Two days ago, I received a note from a former student. I had poured myself into him for six years, but he wandered away from the youth ministry and from the faith his senior year, and hardly said goodbye. He was one of those who caused me to question if I was making any difference at all. He was one of the reasons I wanted to quit. This is what he said:

I don't think I ever told you exactly how much of an impact you have had on me as a person. As you know my father wasn't and still isn't a man of faith, a good man but nevertheless not an example of how a honorable Christian man is supposed to live his life. That was left up to you. Whether you knew it at the time or not. I know God is the only one that can eternally save, but he used your love and our relationship to save me. And for that I'm a truly grateful to both you and our Savior!

This summer, I will be quitting--in a sense. I will be taking a 10-week sabbatical. The elders told me I had to, and I'm pretty excited about it. For 10 weeks, I won't have to be anywhere, teach anything, or lead anything related to the youth ministry. But Lord willing, I will be back. I have nowhere else I want to be. I landed my dream job 11 1/2 years ago.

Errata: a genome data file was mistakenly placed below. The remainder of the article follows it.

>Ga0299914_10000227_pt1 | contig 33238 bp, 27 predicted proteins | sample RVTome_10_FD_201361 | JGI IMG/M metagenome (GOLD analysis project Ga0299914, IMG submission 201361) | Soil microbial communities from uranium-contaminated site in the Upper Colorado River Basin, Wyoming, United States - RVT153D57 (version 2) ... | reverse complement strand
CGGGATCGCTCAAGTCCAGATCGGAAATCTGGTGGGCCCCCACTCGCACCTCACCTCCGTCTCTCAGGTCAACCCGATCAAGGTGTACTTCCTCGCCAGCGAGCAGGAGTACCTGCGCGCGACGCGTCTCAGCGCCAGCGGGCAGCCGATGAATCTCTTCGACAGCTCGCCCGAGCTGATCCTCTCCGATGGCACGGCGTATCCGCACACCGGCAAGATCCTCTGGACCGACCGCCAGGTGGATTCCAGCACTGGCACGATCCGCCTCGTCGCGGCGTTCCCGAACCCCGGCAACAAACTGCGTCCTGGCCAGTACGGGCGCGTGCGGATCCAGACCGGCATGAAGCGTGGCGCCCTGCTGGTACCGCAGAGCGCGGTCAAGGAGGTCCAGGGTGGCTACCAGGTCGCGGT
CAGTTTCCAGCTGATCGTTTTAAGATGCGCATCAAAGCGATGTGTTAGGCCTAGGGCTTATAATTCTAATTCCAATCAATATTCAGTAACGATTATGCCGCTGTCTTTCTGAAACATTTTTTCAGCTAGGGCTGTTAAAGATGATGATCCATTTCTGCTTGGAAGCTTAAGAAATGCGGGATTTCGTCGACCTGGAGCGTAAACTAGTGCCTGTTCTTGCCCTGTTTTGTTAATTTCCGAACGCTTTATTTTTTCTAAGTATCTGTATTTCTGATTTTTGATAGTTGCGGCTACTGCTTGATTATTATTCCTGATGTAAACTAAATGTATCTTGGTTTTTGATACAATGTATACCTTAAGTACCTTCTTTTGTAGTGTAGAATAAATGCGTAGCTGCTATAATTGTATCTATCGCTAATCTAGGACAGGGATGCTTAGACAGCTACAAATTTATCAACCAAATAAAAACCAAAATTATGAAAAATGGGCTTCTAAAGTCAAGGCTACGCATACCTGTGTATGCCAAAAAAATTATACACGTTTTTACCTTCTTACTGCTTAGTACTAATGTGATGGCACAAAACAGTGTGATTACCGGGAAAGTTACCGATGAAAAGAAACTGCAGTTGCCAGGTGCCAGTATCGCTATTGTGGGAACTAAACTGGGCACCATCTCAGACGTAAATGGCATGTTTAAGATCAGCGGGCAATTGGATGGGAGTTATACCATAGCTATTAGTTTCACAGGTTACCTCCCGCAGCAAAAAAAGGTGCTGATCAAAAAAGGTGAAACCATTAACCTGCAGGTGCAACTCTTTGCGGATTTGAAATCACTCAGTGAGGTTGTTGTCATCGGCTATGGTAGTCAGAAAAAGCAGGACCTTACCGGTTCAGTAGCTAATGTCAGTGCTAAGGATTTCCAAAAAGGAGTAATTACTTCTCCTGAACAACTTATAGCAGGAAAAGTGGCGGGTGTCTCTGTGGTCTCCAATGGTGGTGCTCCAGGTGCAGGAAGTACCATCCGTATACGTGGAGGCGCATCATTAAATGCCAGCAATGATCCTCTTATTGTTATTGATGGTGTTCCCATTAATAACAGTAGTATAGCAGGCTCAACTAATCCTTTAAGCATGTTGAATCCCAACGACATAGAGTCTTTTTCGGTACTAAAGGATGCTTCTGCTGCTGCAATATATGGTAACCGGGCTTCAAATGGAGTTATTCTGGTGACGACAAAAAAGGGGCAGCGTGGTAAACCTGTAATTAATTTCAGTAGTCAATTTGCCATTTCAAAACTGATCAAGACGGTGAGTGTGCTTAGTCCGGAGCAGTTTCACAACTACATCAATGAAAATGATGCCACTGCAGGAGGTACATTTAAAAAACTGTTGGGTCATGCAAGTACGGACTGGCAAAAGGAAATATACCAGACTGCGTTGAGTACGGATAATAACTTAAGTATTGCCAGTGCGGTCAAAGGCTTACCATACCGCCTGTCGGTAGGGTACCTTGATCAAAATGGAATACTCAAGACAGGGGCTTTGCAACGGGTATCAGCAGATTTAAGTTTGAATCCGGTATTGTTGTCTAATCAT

Thursday, December 8, 2011

Open for Christmas?

News Flash: Christmas is on December 25th! More specifically, however, Christmas is on a Sunday this year, which raised an interesting question for those of us in leadership at our church. Since we are having two services on Saturday night, Christmas Eve, should we have church on Christmas Day?

Now, before you shout your opinion, let me lay out a few thoughts from the perspective of someone who's life revolves around church activities and services.

Last year on Christmas Eve, the walls of our church nearly exploded. After 13 years of meeting in a high school, it was our first Christmas season in our new building. We naively planned for one Christmas Eve service at 7:00pm. Our auditorium seats 450 people--nearly 800 showed up.